Back to the lining of the gut. On the surface of these lining cells is a layer called the microbiome. This is bacteria encased in a slimy substance called a biofilm. These are usually the ‘good bacteria’ that help to ensure the cells of the bowel wall are healthy and protected from ‘bad bacteria’ and the substances these might release. When bad bacteria are predominant on the surface of the bowel lining, this can lead to inflammation and affect the function of the cells which make up the lining. Given the lining contains cells involved in food absorption, immunity, hormone production and nerve signalling, it becomes clearer as to why gut health is so important.
TAKING CARE OF YOUR GUT
So how do we get a healthy gut, and in particular, a healthy set of bacteria or microbiome? One easy way is to incorporate foods into your diet which will contain these bacteria and/or encourage the growth of good bacteria. Step in, fermented foods.
☙ Yoghurt is the most commonly consumed fermented food. Yoghurt is made from milk fermented with bacteria. Most commonly, lactic acid bacteria and bifido bacteria are utilised. However, not all yoghurts contain live bacteria so it’s important to check the label.
☙ Sauerkraut and kimchi consist of fermented cabbage and vegetables, and hail from Eastern Europe and Korea respectively. They’re now often sold in supermarkets and health food stores and will keep well in the fridge. Like yoghurt, it’s important to check that they contain live bacteria, as some are pasteurised (which will destroy the bacteria).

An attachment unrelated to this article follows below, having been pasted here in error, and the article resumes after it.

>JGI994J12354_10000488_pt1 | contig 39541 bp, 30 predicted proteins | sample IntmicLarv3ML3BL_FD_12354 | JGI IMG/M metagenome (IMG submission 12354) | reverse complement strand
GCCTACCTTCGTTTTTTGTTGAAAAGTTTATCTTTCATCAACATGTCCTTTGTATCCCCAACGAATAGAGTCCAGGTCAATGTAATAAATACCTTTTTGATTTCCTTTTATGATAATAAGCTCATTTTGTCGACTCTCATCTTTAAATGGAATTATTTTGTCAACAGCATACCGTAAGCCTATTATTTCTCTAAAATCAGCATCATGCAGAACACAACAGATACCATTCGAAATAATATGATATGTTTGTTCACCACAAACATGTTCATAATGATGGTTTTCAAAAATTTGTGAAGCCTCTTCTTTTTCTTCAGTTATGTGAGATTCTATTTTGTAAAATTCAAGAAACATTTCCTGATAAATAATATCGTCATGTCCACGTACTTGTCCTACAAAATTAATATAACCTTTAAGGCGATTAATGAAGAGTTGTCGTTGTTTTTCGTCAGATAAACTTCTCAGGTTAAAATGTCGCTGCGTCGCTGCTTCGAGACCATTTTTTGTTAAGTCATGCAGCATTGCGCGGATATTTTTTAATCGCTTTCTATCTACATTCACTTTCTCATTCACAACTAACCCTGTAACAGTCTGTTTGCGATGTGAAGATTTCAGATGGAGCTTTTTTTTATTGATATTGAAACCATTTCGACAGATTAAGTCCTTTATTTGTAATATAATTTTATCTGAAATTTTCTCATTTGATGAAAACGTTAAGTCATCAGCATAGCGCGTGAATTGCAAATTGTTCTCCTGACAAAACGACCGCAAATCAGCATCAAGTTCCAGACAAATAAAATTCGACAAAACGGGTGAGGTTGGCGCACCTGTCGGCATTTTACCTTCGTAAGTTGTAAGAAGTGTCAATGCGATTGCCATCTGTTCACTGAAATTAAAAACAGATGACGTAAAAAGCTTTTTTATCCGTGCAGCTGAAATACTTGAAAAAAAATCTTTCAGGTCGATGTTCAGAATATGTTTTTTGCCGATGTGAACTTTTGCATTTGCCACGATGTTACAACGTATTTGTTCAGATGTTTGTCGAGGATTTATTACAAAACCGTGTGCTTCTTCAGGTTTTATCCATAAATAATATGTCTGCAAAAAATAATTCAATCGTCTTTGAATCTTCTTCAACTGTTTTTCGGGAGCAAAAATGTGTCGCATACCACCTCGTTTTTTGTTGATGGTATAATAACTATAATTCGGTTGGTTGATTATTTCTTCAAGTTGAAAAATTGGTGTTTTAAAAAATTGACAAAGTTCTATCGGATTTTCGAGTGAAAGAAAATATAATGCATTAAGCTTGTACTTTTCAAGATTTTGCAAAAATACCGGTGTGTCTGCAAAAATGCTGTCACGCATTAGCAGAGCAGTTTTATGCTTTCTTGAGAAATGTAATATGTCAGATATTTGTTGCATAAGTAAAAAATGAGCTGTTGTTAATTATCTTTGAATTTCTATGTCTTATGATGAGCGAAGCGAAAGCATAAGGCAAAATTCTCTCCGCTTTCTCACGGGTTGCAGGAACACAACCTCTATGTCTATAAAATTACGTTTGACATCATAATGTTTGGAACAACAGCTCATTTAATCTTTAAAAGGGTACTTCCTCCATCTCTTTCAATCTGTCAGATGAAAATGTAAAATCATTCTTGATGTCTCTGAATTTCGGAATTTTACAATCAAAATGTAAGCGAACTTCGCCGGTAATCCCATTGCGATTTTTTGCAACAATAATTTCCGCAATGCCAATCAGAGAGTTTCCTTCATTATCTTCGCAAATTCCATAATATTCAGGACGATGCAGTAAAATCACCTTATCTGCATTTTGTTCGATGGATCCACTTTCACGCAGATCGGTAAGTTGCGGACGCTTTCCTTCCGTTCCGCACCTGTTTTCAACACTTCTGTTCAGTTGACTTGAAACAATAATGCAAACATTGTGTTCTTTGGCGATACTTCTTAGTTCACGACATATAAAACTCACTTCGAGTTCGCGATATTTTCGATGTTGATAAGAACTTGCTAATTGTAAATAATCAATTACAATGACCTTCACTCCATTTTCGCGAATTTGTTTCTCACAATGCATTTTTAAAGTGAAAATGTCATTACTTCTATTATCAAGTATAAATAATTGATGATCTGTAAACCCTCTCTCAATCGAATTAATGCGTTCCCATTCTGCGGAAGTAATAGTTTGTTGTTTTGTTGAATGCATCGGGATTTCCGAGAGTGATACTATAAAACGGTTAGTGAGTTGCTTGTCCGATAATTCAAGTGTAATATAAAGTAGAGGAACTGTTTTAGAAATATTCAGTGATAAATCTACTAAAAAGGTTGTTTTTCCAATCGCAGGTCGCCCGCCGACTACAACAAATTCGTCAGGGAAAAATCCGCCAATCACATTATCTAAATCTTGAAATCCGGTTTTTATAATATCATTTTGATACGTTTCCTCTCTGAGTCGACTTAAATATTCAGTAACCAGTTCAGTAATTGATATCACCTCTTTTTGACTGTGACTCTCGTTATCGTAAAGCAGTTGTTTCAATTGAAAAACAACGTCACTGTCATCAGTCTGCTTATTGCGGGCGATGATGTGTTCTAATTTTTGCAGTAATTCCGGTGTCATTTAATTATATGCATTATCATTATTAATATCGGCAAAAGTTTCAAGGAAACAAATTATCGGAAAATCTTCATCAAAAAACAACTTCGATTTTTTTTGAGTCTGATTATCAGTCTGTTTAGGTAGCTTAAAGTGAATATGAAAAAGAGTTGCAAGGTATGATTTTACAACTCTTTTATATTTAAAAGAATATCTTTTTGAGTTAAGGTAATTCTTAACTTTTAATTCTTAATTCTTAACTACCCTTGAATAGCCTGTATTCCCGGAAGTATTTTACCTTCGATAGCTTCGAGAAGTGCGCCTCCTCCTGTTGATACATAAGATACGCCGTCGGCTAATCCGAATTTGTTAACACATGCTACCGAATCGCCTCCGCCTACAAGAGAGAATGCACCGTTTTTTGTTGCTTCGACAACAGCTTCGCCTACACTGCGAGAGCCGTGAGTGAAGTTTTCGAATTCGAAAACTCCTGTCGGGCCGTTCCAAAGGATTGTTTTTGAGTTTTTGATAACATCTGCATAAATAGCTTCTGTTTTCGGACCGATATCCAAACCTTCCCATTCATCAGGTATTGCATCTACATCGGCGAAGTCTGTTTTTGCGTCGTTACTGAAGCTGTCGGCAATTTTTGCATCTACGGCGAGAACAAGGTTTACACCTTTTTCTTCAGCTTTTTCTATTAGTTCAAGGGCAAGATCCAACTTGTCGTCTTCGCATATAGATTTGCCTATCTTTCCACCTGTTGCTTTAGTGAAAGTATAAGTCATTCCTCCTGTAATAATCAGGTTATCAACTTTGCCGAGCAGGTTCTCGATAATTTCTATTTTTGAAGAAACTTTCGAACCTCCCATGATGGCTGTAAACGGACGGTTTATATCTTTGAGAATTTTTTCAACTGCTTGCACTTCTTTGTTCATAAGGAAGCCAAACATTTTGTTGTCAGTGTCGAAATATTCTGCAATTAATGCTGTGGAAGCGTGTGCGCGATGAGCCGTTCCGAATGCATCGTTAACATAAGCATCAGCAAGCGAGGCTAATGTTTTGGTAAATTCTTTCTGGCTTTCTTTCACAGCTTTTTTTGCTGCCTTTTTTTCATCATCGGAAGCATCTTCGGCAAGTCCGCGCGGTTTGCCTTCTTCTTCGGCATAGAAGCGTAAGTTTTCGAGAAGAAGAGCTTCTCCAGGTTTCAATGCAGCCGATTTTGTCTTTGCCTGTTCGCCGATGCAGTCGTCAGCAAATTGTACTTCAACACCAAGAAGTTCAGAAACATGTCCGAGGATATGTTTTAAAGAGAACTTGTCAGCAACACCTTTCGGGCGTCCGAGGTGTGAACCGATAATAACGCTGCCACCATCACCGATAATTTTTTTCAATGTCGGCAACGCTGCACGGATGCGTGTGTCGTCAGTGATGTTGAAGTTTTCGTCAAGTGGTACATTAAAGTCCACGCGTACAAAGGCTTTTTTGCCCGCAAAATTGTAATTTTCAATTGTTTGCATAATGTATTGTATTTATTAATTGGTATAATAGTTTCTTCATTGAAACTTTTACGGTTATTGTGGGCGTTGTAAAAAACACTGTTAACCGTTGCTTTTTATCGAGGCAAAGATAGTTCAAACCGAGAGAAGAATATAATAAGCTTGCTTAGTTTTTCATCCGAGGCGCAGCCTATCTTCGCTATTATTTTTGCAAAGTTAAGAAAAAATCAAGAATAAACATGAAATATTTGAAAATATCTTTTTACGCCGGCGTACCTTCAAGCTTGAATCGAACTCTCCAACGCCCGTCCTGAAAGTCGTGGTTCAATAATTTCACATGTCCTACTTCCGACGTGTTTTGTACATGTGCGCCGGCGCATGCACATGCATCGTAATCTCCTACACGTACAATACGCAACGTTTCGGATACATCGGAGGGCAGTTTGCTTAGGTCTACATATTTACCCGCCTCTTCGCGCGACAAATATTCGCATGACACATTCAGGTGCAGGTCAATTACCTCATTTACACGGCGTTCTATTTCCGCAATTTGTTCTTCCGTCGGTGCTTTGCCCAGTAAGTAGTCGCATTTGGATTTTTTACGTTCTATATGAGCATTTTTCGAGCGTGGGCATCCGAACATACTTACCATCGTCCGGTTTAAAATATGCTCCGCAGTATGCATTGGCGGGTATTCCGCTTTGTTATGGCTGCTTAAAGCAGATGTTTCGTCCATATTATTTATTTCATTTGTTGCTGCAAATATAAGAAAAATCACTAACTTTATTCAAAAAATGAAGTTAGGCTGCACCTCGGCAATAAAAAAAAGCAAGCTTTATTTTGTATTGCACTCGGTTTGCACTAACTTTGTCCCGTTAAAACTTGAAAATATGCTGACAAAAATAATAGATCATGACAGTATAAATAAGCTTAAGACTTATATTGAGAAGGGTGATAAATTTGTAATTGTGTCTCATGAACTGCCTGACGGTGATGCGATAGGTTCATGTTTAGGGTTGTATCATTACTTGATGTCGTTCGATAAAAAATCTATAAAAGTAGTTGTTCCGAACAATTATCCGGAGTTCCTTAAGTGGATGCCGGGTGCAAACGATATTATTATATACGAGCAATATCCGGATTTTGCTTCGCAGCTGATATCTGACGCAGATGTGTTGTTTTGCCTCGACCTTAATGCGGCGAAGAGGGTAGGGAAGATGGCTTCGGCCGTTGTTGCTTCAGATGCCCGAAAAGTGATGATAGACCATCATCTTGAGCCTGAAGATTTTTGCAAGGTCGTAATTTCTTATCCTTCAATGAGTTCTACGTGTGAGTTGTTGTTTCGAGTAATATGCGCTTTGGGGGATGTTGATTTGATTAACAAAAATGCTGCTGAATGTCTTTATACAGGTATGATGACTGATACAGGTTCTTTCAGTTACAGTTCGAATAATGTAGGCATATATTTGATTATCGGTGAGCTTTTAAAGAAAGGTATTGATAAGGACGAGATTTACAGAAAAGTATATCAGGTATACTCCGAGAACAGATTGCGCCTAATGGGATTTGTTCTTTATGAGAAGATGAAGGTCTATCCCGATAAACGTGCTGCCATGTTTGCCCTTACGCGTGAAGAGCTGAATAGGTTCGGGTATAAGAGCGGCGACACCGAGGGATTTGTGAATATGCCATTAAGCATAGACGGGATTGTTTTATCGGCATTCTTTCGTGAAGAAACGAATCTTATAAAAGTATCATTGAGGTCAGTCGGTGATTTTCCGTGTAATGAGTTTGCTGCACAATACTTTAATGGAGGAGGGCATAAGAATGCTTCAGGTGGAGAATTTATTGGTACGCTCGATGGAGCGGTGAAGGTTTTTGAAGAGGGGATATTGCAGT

☙ Kefir, originally from Turkey, is an increasingly popular milk-based drink, and starter powder and kits are now available. The kefir grains (which consist of lactic acid bacteria) are added to cow’s or goat’s milk. The flavour can be enhanced by adding fruit syrups, such as blackberry.
☙ Kombucha is a fermented tea drink with live bacteria, originally from Asia. It’s promoted widely but there is less evidence of a benefit than some of the other options.
For those who aren’t keen on any of these options, probiotics come into the equation. A probiotic is a supplement containing a selection of bacterial strains considered to be beneficial. Not all probiotics are the same though. The type of strains are important, as some strains are more useful for some conditions than others. Also, some strains have more research for specific situations behind them than others.